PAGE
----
Best predatory fish to keep

They also require a pretty
  • Striped Surgeonfish

    Photograph by Paul Nicklen

    The striped surgeonfish is an attractive Indo-Pacific reef fish that’s best handled with care because its caudal spine is venomous. Scientists believe that the world’s seas hold some 1, 200 different venomous fish species and estimate that they injure about 50, 000 people per year. But fish venoms can also bring great benefit—they are useful in the development of new drugs.

  • Barracudas

    Photography by Valeria Paoletti, My Shot

    Barracudas are long, lean hunting machines. Their sleek bodies enable them to dart through the water at speeds of up to 25 miles an hour (40 kilometers an hour) in pursuit of fish to shred and devour with their razor-sharp teeth. The barracuda is highly evolved to be a master predator in its environment—the fish has been honing its skills for some 50 million years.

  • Yellow Sea Anemone

    Photograph by Jeffrey de Guzman, My Shot

    The sea anemone may look like the beautiful flower for which it’s named, but fish that swim too close may regret it. The anemone, which is related to corals and jellyfish, uses venom-laden tentacles to stab passing victims with a paralyzing neurotoxin—rendering them helpless and fit to be eaten.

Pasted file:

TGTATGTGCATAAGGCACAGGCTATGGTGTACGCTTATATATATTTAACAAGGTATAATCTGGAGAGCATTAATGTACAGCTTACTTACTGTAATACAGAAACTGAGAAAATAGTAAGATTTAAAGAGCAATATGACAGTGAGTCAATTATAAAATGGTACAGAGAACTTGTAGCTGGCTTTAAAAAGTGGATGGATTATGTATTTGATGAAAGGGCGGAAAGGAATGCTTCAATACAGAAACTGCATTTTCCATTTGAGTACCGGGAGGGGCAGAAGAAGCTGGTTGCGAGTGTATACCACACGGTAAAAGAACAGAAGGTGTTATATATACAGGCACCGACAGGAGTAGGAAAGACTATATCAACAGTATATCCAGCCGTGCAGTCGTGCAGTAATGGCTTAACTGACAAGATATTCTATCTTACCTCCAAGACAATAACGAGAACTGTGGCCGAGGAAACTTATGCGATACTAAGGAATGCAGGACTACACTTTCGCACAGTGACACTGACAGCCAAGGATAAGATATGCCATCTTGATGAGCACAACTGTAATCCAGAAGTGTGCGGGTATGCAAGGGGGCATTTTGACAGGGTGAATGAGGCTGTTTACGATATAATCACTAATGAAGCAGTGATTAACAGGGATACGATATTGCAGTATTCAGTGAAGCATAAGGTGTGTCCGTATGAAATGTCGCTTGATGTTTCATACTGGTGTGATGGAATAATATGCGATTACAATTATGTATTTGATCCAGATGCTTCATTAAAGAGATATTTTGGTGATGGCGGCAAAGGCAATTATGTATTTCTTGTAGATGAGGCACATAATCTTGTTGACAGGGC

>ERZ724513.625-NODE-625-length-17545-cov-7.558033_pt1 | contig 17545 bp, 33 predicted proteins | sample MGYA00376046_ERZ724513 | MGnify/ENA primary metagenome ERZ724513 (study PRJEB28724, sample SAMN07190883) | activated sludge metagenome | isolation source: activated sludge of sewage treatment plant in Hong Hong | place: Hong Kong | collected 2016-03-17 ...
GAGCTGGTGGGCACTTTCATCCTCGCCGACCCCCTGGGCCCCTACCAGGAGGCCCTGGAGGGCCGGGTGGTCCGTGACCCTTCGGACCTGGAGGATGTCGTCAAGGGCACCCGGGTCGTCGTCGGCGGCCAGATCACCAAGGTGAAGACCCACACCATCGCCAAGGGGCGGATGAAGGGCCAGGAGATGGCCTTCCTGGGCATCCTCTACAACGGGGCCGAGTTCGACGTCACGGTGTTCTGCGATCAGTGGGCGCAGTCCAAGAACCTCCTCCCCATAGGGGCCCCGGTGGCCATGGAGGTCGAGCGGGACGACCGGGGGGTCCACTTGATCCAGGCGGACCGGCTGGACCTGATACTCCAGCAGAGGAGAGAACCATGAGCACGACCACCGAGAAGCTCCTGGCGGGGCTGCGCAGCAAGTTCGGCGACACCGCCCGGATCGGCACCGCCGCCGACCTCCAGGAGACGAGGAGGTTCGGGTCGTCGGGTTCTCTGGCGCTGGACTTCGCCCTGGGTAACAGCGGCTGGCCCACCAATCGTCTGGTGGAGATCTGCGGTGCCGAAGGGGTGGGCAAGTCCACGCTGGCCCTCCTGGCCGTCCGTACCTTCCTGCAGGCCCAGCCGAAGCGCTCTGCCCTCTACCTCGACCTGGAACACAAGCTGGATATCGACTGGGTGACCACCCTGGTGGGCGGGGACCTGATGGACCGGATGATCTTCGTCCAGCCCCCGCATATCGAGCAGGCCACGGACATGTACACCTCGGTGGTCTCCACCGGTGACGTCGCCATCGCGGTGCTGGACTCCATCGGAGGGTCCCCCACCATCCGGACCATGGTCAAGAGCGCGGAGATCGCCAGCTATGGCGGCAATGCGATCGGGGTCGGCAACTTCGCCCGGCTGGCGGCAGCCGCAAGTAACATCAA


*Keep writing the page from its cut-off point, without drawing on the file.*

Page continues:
• Moray Eel

    Photograph by Heather Perry

    A moray eel eyes a colorful fish in the waters off Kona, Hawaii. If the eel decides to pounce the fish may soon be snared by not one but two sets of toothy jaws. The second set, found in the eel’s throat, surges forward to grab prey and help draw it to its doom. This unusual ability allows the eels to gulp large animals without having to open wide in the tightly confined spaces of the reef holes in which they live.

  • Great White Shark

    Photograph by Raul Touzon

    There is no doubt that the great white shark sits atop the ocean food chain. The world’s largest predatory fish can weigh in at over 5, 000 pounds (2, 270 kilograms) and reach lengths of more than 20 feet (6 meters). Great whites boast some 300 teeth, which they typically sink into sea lions, seals, small toothed whales, sea turtles, and carrion. These sharks are responsible for a third to a half of the 100-odd shark attacks on humans every year, but the strikes are usually unintentional and rarely prove fatal.